See also[edit]

Notes[edit]

  1. ^ a b John Clements. "Historical Re-Creational Combat". Renaissancemagazine.com. Retrieved 2010-02-17. 
  2. ^ a b c d e f g Corkill, Eda "Urban warfare medieval style: Fighters take up arms the old European way" Japan Times, Sep 20, 2009
  3. ^ a b c d e f g h i j Martell, Chris, "Clad in armor and period dress, warriors attack full strength and decide wins by code of honor" By: Wisconsin State Journal, The (Madison, WI), Nov 27, 2011
  4. ^ a b Ruth Hartmann "Peter Kearins - Maker of medieval armour" Newcastle Herald, The (includes the Central Coast Herald), Jan 17, 2004
  5. ^ Gay, Gerald M "Creative anachronism at work" Creative anachronism at work By: ., Arizona Daily Star (Tucson, AZ), Jul 09, 2009
  6. ^ a b c Malloy, Michael T. "Zounds! Gadzooks! These wars engulf entire known world; hordes of Middle Ages fans gather for mock combat; but please, no pillaging" The Wall Street journal. Western edition [0193-2241] yr:1984 pg:1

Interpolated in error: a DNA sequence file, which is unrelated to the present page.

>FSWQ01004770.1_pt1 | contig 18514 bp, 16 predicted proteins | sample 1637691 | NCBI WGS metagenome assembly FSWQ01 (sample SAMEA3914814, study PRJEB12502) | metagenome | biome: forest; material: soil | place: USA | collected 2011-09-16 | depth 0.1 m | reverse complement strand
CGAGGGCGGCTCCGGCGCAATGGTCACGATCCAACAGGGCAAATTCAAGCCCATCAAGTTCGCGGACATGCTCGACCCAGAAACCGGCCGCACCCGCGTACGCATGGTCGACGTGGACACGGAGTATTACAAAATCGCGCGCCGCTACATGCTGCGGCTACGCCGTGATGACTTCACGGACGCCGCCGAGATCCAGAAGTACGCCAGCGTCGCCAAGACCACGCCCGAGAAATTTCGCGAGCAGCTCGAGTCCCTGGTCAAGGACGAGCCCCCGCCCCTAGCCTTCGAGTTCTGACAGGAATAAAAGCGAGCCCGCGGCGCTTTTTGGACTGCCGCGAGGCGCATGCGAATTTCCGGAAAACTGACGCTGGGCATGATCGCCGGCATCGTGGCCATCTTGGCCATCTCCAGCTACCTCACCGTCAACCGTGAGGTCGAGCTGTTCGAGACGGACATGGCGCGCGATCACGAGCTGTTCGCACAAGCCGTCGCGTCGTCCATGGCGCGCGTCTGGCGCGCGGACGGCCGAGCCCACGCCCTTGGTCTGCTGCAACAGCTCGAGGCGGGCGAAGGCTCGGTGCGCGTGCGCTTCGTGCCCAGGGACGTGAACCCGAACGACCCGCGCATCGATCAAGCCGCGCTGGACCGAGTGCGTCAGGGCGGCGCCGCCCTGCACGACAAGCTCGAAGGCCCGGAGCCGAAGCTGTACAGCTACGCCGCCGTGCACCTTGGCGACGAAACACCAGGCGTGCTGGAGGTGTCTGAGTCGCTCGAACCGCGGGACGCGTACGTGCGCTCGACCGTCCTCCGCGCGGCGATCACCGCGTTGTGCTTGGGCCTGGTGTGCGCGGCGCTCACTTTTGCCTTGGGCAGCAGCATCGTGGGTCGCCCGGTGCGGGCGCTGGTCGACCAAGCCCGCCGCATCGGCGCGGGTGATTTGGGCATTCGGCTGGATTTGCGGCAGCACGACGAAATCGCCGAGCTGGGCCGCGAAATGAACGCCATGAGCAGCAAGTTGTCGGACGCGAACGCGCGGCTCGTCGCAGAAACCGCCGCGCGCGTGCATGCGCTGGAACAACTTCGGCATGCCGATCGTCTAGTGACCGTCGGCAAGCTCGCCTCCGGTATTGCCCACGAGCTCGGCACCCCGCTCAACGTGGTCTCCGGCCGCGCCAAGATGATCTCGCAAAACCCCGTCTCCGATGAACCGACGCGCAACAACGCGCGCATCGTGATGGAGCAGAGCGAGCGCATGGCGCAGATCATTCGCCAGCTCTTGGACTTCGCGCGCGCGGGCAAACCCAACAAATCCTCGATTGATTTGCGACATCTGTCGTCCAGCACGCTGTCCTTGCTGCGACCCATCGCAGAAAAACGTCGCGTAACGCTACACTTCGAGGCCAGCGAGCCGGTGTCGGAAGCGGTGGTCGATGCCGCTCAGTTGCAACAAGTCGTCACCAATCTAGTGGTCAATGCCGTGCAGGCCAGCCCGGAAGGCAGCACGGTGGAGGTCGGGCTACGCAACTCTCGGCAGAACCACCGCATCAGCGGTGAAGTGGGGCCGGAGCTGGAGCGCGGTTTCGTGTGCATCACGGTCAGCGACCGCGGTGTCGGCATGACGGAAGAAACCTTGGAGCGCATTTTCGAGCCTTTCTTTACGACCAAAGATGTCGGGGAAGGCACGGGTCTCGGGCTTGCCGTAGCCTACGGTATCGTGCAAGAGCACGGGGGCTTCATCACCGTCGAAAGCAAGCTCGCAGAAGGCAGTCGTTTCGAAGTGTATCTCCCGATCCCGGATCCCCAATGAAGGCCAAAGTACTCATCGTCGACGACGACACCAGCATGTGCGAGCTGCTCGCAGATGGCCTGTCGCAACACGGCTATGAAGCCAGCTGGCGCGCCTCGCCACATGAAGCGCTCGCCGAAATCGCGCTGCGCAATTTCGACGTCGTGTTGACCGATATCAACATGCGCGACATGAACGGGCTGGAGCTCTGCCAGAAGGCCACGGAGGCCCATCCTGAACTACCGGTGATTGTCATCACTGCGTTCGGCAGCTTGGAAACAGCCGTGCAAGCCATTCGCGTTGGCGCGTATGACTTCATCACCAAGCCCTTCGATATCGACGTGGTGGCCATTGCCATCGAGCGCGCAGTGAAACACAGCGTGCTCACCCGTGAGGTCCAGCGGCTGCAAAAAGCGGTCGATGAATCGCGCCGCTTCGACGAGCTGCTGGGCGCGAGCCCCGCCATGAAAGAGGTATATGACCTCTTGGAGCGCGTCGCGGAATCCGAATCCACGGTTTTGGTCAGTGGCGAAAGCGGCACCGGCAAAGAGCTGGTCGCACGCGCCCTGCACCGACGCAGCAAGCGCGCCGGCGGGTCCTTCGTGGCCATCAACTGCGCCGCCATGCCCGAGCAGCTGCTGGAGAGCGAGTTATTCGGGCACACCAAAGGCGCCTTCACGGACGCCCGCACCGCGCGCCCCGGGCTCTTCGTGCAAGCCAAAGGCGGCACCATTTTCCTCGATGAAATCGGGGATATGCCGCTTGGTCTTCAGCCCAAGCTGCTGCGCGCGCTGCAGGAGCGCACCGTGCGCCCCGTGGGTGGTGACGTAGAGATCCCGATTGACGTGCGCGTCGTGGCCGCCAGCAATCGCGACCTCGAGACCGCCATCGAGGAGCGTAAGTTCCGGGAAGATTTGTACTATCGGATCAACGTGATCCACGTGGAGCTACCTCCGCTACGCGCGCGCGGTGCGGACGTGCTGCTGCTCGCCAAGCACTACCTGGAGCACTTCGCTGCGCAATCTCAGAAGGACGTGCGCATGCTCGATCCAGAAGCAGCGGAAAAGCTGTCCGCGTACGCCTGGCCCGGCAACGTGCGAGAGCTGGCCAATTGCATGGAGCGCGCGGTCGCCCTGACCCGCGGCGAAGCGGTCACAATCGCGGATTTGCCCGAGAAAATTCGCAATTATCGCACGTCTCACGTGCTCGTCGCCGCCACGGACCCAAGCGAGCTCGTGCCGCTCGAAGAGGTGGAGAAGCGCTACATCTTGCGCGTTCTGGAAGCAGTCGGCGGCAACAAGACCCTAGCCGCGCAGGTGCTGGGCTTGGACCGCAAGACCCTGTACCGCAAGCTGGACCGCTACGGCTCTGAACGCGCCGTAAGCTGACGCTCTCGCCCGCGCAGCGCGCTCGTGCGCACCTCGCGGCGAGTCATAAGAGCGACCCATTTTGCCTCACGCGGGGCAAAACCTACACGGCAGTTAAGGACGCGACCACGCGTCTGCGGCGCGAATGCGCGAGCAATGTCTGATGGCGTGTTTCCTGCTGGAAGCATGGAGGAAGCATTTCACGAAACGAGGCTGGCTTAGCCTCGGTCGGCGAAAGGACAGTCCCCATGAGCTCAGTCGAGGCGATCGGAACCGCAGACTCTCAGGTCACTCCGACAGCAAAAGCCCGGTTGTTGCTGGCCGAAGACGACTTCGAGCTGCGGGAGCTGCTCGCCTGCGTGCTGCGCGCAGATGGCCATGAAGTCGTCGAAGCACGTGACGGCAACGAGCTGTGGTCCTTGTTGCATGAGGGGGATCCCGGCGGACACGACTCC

7. ^ Gay, Gerald M "Creative anachronism at work" Arizona Daily Star (Tucson, AZ), Jul 09, 2009
  8. ^ a b "A nice knight to fight for fantasy", Daniella Miletic, Oct 10, 2004, The Age
  9. ^ Georgina Connery "Combatants put mettle to the test" Canberra Times Canberra Times, Nov 30, 2014, p8
  10. ^ a b c Camelot Lives. Time, 0040781X, 10/9/1972, Vol. 100, Issue 15

References[edit]

  • The Known World Handbook (Second ed.). Milpitas California: Society for Creative Anachronism. 
  • The New SCA Fighters Handbook. Milpitas California: Society for Creative Anachronism. 1993. 

External links[edit]